“The Assumption Is That I’m a Prop”: On Being a Woman of Color in the Indie Music Scene


Coming of age at post-hardcore, indie folk, lo-fi, twee shows in Pennsylvania, I never expected or looked for diversity on stage or in the crowd at shows. I had grown accustomed to being the only person of color in attendance. I was a child of the suburbs and used to existing in predominately, if not all, white spaces. In the latter days of my twenties, my experiences in the scene — like being asked if I was a “halfie” by a girl in the Music Hall of Williamsburg bathroom or being assigned hip-hop coverage by editors once my ethnicity is made apparent — have left me starved for more diversity. Whiteness and indie rock do not have to be inseparable, but the enforcement of that idea has made me contemplate how other women of color [WOC] in the scene have negotiated, navigated, and survived in the predominantly white landscape of indie rock.

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For Brooklyn based singer, songwriter, and rock visionary Tamar-kali‘s experience as a WOC musician in the indie scene struck a chord with my experiences as a fan. “[The] overall understanding [of] the aesthetic that comes to mind when one hears ‘indie rock’ is a dominating force in the industry,” she explains. “Therefore, voices or bodies that do not fit that mold are interpreted as novel or less authentic. This paradigm leaves so much to be desired and so many stones unturned. It’s either the usual suspects or the occasional token.” On-stage or off, tokenism alongside gender-based discrimination, especially within the space of the concert venue, can be problematic. “It is a function of living in American society,” Tamar-kali explains. “Sexism in general is the primary nuisance as a female musician. Gender pretty much trumps all on the everyday working level. That is the issue most prevalent in my experience. No matter how many shows I do, I [am] almost never… approached by front of house sound staff when a question concerning my set up needs to be asked. Even after introducing myself formally. The assumption is that I am a prop, barely even a front person and certainly not the captain of the ship.”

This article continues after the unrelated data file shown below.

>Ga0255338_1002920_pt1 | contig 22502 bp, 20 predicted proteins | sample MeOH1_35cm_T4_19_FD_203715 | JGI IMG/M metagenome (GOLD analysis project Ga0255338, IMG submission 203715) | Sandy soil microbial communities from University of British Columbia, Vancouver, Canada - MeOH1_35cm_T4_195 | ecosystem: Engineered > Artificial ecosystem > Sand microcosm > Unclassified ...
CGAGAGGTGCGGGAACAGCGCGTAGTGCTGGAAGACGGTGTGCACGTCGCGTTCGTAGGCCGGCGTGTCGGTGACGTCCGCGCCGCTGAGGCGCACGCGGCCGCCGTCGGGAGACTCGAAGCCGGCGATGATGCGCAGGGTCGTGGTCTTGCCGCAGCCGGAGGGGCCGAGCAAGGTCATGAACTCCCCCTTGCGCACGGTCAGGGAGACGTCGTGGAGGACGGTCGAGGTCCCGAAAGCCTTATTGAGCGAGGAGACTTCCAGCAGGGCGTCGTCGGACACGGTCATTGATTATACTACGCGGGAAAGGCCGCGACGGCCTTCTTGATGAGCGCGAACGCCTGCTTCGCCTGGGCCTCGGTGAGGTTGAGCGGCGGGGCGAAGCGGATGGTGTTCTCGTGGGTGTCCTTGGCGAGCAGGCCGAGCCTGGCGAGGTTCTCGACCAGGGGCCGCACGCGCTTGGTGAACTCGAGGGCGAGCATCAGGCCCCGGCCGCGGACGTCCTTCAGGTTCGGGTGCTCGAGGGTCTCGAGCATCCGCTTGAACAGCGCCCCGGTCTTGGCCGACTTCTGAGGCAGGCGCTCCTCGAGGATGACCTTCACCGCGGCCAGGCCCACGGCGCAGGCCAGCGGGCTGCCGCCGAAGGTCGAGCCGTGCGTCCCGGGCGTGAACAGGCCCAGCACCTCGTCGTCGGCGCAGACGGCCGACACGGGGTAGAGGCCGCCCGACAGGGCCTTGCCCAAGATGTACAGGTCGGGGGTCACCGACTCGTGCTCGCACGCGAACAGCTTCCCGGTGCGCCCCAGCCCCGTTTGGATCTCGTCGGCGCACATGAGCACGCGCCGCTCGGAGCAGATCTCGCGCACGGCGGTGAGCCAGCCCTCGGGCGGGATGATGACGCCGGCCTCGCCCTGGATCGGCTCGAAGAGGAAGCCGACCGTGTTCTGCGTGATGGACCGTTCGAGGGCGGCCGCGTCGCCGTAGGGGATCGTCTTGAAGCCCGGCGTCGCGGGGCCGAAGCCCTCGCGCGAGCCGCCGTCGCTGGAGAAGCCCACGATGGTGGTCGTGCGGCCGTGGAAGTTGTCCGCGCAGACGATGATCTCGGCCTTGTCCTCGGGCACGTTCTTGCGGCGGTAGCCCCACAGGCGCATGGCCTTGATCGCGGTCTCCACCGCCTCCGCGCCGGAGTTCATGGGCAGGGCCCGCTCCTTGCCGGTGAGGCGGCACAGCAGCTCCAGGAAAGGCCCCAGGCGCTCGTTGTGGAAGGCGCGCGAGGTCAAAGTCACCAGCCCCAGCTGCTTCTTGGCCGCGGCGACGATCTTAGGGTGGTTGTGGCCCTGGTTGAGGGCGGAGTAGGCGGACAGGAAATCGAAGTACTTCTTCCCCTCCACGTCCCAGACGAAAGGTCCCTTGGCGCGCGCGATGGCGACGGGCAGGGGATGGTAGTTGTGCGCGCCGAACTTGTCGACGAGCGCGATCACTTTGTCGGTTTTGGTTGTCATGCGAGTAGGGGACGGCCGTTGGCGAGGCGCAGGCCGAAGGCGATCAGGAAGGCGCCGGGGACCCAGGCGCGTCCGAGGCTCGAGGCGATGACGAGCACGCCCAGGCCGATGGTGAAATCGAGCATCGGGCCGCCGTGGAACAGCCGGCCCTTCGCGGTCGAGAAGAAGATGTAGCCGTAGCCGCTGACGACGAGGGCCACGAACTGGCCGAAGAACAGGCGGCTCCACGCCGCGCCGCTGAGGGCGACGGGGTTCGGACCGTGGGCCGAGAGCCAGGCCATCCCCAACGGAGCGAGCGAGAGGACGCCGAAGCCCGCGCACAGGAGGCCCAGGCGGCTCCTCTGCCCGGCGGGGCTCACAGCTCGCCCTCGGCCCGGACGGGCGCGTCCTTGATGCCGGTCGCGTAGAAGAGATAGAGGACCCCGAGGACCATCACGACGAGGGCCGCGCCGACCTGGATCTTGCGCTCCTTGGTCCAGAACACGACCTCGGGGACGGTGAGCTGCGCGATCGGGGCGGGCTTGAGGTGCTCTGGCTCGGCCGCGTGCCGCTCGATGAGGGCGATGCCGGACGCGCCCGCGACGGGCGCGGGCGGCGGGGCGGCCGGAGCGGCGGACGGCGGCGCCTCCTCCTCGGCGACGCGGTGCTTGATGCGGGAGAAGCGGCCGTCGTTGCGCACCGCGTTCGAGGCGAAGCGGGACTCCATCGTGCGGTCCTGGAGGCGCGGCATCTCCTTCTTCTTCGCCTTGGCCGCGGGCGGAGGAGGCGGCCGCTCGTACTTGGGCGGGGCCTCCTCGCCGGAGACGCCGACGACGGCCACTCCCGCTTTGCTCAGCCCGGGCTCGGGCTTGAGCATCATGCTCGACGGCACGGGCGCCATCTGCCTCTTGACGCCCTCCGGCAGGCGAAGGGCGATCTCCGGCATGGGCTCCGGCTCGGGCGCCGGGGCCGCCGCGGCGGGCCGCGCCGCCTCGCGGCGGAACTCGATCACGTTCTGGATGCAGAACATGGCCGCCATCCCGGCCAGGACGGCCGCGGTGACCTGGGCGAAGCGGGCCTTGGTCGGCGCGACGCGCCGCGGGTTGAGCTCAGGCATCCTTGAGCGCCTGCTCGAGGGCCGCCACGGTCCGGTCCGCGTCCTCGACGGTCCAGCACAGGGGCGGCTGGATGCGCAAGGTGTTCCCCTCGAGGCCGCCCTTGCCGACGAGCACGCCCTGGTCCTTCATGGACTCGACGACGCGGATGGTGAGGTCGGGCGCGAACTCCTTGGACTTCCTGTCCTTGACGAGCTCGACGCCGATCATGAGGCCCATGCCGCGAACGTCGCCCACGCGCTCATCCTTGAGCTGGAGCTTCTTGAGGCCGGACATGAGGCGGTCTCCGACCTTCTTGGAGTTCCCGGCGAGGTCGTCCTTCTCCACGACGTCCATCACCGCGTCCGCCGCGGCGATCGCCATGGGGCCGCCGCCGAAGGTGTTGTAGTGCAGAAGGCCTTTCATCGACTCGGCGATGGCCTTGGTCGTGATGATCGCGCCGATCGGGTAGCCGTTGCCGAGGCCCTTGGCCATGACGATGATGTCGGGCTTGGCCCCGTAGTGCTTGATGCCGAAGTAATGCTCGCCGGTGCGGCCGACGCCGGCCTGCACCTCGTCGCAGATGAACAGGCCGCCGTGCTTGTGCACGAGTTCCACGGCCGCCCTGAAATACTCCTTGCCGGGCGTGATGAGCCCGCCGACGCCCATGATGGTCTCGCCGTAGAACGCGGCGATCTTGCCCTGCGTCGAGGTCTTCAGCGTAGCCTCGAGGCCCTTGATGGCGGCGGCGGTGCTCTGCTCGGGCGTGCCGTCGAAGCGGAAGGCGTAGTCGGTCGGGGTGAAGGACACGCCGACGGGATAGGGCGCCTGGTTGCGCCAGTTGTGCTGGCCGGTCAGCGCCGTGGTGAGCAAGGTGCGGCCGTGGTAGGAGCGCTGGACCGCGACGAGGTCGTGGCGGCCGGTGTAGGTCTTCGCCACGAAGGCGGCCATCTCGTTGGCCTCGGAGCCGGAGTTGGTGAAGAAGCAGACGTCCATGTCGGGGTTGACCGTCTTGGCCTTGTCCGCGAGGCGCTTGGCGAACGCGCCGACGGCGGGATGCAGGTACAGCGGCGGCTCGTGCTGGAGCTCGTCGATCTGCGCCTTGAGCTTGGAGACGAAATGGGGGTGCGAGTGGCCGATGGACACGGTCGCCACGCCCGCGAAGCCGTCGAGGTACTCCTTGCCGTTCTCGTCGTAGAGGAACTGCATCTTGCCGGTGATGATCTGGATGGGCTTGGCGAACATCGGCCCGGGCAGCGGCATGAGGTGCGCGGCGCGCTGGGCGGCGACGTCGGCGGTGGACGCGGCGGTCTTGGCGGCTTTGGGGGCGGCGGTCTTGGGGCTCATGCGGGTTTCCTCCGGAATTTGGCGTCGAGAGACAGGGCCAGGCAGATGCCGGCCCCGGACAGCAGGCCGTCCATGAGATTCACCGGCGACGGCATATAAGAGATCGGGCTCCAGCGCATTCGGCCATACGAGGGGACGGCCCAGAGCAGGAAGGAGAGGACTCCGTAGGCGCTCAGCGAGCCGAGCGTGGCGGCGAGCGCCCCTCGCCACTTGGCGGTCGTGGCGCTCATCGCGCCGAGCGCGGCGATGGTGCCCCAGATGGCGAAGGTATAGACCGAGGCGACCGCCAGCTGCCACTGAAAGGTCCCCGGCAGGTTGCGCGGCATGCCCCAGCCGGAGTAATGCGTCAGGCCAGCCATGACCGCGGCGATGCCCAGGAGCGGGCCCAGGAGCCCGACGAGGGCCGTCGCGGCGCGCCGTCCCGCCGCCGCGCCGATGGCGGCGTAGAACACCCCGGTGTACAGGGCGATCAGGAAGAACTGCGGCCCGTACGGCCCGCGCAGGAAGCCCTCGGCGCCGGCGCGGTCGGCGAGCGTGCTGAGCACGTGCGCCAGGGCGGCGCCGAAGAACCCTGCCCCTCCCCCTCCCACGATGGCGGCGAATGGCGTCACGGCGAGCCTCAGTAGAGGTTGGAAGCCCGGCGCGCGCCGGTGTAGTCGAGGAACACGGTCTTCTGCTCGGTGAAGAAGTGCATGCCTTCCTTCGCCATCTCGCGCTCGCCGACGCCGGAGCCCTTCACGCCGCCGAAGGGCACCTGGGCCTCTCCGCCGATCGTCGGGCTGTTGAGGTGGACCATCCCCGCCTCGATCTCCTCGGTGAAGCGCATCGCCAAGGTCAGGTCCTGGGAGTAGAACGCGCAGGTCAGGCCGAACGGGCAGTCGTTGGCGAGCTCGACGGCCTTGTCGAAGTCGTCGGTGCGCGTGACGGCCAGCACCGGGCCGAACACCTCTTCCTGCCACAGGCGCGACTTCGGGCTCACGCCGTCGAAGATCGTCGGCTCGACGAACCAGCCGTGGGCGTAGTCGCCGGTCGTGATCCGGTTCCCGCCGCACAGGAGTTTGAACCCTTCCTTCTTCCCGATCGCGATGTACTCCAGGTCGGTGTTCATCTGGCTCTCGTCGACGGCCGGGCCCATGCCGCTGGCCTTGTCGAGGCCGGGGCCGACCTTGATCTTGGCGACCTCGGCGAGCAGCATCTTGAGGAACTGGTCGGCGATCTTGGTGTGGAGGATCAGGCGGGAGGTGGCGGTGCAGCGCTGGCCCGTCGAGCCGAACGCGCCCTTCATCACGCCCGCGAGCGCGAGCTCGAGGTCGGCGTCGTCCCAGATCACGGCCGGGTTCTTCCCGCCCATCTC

Despite such instances of discrimination, the indie scene has also served as a space where solidarity has been fostered. “I bonded with some of my best women friends [and] musicians in the late 90’s and organized shows we called Riots as ‘Sista Grrrls,'” Tamar-kali recalls. “It spoke to the lack of identification and visibility for WOC in punk rock, hardcore and indie rock.”

Reena Shah of the indie pop duo My Pet Dragon, echoes similar experiences in the indie scene. “[While] touring with My Pet Dragon throughout America over the past few years… I sometimes am the only WOC or female artist performing on the line-up,” Shah shares. “It empowers me to be me – to be exactly who I am.” Shah describes her on-stage performance and presence as follows, “My husband – Todd Michaelsen, and I are the only two members of My Pet Dragon. People are intrigued by the two of us performing together — two American born individuals who look completely different from one another.” Shah’s experience on stage suggests that the indie scene is as hungry for more diverse representations. “It is also very important for artists to help other artists and that’s what I do,” says Shah. “I spread the love! If I have an opportunity to book additional artists on the same line-up — I always recommend artists within our own community.”

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For Tamar-kali dialogue is also key in fostering a more diverse scene. “Real conversations about race and gender definitely need to happen but that can be challenging… it is hard to cultivate a safe and productive space.” Despite the complications and difficulties of these conversations, the work of creating diversity in the indie scene can start with the individual, as Tamar-kali suggests, “It has always been my choice to create what I wanted to see. I have never waited for someone to create content or opportunity for me. I think a fan [that] is troubled by a lack of diversity in their scene should request and or put on shows with bands that reflect diversity.”

Adopting a DIY take on cultivating diversity in the indie scene, Tamar-kali and Shah’s dedication to their music and creative work has and continues to pave the way for other women of color, ultimately fostering more diversity in the scene as a whole. “In carving out my own journey as a multi-disciplinary performing artist, I know that I am fostering more diversity than anyone else could do for me at the moment,” Shah states. “I can’t depend on others to create the life I want for myself, I have to manifest the life I envision while empowering this generation and the next generation of artists.”

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